Sean Quinn, Ireland’s Richest Man, Ends Up Broke

Losing billions

I suppose “broke” to someone like Sean Quinn doesn’t mean quite the same thing as “broke” in your world or mine, but we do live in a world where all poverty is relative, so I suppose we should have some compassion for him.

By all accounts, Sean Quinn is a decent enough fellow, well-regarded by his employees and by those who did business with  him.  I met him once, briefly, and he struck me as a reasonable individual without the usual airs and graces we associate with Irish people who became mega-rich.  Quinn had no interest in K-Club shenanigans or being photographed in the social pages of the Sunday Comic along with the leathery old wives of industry captains who caught their fake accents off a sun-bed.

He still played his game of 45 every Friday night with the same crowd who sat with him around the card table when he had nothing.

I doubt if he has nothing, but he certainly lost the bones and guts of seven billion, thanks to ill-advised transactions in Anglo-Irish, the worst bank in the world. |(Take a bow, Fitzy).

Quinn was trading in things called Contracts for Difference, which, I think, amounted to nothing more than bets.  He and his family had built up a 28% stake in Anglo by the time the whole rotten edifice collapsed in 2008 when the markets realised the bank was nothing but a bottle of smoke.

In 2008, Quinn was variously reported to be personally worth anything between three and six billion euros, but after his disastrous ventures into so-called high finance.  I heard him speak publicly and ruefully about this, in a speech laden with considerable self-mockery and I have to say that I was impressed by the man on a personal level.

The Anglo debacle is not about personalities, but it’s impossible not to be drawn in when an individual as wealthy as Quinn becomes a casualty.

However, I’d still like to know if Sean Quinn’s “broke” is the same as my “broke”.

When I’m skint, I stay at home looking at the tv or writing this sort of nonsense on the internet.  Sean, I’m guessing, can still afford the Friday night game of Forty-five in the pub.

23 thoughts on “Sean Quinn, Ireland’s Richest Man, Ends Up Broke

  1. Did you hear Noonan yesterday saying he felt sorry for him on a personal level. Bad move.

    The guy gambled crazy money and lost. Tough shit. I wonder how himself and Seanie are getting on these days.

  2. I agree with you, Bock. Seems decent enough and ran a good comapmy – I had car insurance with them when I lived in Ireland … when I initially signed up they were way cheaper than anyone else (didn’t anyone notice or bother back then?) and they were always professional and courteous to deal with whenever I called, which was frequently due to my circumstances (and that couldn’t be said too much of general levels of customer service in Ireland a few years back). He also staffed his business locally, and perhaps that was the reason for the levels of loyalty he enjoyed.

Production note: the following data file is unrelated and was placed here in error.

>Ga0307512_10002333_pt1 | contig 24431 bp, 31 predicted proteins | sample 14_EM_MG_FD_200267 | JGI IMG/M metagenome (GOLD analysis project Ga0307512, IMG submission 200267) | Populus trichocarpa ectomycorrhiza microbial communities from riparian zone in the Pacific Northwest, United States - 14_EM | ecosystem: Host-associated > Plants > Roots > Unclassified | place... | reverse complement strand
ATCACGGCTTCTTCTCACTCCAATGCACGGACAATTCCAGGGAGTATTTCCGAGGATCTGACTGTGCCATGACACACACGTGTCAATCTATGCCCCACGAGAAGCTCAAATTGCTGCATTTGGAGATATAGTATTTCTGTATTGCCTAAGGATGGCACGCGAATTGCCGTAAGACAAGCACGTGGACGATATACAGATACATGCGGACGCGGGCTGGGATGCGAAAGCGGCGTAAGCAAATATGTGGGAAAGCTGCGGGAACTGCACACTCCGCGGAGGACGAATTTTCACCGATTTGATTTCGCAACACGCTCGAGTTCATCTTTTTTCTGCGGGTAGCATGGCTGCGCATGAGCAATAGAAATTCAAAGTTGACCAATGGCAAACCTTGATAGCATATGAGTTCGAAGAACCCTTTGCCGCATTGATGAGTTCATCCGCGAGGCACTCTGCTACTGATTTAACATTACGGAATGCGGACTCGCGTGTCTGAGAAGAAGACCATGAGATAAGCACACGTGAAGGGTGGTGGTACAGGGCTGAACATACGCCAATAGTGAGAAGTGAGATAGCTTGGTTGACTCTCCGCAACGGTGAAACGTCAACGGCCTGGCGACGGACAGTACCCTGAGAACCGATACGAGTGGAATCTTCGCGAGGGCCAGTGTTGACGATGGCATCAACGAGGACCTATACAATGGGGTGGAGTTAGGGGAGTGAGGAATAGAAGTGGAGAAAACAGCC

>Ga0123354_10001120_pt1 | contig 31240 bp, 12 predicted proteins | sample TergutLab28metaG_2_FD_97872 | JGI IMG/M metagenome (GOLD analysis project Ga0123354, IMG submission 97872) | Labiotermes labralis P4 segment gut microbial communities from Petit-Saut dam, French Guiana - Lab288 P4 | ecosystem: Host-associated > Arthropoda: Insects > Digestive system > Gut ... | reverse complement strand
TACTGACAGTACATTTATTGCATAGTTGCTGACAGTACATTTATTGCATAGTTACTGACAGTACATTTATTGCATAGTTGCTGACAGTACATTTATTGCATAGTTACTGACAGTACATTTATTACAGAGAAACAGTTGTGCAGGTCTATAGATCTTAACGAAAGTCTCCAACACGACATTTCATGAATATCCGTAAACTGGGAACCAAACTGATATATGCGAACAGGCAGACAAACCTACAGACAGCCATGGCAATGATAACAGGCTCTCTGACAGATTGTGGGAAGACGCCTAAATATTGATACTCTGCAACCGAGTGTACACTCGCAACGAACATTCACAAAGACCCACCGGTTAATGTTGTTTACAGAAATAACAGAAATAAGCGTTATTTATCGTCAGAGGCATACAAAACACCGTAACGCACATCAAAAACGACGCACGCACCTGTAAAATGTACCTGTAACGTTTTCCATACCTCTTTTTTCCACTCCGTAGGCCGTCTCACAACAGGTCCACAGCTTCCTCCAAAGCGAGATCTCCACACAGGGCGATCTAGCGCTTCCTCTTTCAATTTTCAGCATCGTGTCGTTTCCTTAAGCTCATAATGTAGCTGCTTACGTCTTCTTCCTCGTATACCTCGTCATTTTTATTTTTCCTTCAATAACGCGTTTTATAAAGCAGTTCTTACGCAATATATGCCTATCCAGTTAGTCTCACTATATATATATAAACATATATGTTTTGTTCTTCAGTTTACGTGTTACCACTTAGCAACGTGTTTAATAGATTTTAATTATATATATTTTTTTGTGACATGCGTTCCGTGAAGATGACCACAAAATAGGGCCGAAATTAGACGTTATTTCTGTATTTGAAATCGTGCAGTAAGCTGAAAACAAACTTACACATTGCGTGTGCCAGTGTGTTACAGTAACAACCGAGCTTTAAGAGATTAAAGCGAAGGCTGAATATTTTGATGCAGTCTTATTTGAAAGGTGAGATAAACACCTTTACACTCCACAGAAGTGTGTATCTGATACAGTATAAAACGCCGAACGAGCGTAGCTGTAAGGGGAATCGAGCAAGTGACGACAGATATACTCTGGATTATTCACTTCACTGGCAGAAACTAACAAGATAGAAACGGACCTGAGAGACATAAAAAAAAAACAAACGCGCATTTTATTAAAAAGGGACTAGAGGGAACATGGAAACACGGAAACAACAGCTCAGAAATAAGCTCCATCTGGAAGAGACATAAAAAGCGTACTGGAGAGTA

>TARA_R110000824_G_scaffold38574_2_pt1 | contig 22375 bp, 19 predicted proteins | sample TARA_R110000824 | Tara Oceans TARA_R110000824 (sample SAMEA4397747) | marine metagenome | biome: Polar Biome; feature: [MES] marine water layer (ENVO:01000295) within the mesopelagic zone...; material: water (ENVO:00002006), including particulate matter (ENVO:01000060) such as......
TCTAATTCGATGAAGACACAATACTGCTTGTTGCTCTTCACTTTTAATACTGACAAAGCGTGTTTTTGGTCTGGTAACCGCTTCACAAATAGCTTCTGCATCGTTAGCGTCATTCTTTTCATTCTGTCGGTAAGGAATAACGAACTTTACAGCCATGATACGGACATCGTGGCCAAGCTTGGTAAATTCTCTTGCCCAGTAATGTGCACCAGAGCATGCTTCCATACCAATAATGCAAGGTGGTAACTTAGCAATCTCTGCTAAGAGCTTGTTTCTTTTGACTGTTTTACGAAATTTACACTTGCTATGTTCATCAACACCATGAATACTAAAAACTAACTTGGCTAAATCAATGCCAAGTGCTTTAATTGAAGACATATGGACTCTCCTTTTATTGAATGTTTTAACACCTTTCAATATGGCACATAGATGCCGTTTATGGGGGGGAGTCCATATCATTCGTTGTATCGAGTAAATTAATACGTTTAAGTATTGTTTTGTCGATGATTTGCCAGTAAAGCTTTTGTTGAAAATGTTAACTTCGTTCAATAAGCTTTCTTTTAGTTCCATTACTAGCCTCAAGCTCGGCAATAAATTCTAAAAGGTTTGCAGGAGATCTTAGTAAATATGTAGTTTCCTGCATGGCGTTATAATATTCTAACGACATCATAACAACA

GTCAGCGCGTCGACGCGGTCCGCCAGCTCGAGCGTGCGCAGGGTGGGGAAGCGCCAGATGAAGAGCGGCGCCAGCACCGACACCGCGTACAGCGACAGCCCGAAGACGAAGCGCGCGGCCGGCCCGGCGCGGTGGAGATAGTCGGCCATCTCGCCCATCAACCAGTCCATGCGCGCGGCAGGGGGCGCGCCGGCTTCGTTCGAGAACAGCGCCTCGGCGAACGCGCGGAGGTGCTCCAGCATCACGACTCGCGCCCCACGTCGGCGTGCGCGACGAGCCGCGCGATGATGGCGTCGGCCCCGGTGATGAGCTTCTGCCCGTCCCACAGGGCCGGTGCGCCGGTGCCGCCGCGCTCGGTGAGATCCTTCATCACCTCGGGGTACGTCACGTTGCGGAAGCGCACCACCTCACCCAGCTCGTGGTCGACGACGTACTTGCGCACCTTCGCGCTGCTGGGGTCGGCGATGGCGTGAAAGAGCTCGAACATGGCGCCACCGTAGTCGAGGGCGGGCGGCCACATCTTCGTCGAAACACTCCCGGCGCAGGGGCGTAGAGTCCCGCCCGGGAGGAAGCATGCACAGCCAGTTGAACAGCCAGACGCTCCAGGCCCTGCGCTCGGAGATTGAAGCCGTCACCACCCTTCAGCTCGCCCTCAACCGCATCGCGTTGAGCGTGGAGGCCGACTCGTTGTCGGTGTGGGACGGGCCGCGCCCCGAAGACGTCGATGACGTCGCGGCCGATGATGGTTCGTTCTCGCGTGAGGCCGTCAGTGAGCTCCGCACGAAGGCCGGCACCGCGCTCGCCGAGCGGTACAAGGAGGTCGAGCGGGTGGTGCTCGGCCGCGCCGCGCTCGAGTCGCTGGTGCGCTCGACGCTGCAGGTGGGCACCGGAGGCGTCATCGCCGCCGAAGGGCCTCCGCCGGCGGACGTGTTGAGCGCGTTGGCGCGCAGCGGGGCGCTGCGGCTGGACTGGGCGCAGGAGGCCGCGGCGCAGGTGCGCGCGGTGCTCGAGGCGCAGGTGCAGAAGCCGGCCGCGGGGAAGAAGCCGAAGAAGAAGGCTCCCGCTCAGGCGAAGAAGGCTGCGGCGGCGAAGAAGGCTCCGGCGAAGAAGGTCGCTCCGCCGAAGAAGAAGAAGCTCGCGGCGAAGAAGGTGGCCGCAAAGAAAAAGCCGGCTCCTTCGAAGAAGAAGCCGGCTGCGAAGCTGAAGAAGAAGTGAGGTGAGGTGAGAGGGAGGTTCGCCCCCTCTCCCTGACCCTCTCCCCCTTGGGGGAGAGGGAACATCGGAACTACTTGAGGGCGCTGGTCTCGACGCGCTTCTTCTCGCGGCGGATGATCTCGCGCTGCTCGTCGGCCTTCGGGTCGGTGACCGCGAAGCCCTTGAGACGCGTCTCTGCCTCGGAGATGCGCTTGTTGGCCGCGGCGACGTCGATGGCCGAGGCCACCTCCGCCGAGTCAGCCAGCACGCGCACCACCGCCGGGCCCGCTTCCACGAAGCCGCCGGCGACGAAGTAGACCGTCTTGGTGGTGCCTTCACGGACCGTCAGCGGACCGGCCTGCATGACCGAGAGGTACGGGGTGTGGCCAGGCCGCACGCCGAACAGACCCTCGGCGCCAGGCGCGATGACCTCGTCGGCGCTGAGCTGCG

Now Seanie Fitz on the other hand … well, I had the pleasure of meeting him once, smack in the middle of his ‘we need less bank regulation’ gloating phase. All I can say is that he reminded me of that comment about Andrew Llyod Webber – that people took an instant dislike to him because it saved time ….

  3. Well that’s something I’ll never have to worry about. Keeping an eye on a load of billions and worrying about losing it. And if I did someohow come across a load of billions I’d give it away.

    His broke is probably different than our broke all right.
    I suppose it’s all relative. As my mother used to say to me “eat your dinner, there’s people starving in Africa”.

  4. I’m at my richest when I have friends sat about me, creamy pints and small glasses of whiskey without the ‘e’ to rest my hand upon. Sean Quinn has pals aplenty it would seem. Apart from a good mutton stew and a female form to warm your bed, what more could the man who had everything possibly want?

  5. This is only my personal opinion, but I don’t think Sean Quinn is motivated by the acquisition of personal wealth. I could be wrong, but I don’t believe he led a particularly flamboyant or ostentatious life.

  6. He must have been motivated by personal wealth otherwise why strive to be the Richest man / familly in Ireland, why not just rest on your laurels with say, one billion

    The whole Anglo roll of the dice was only for acquistions of personal wealth and the power of owning or controlling his own bank.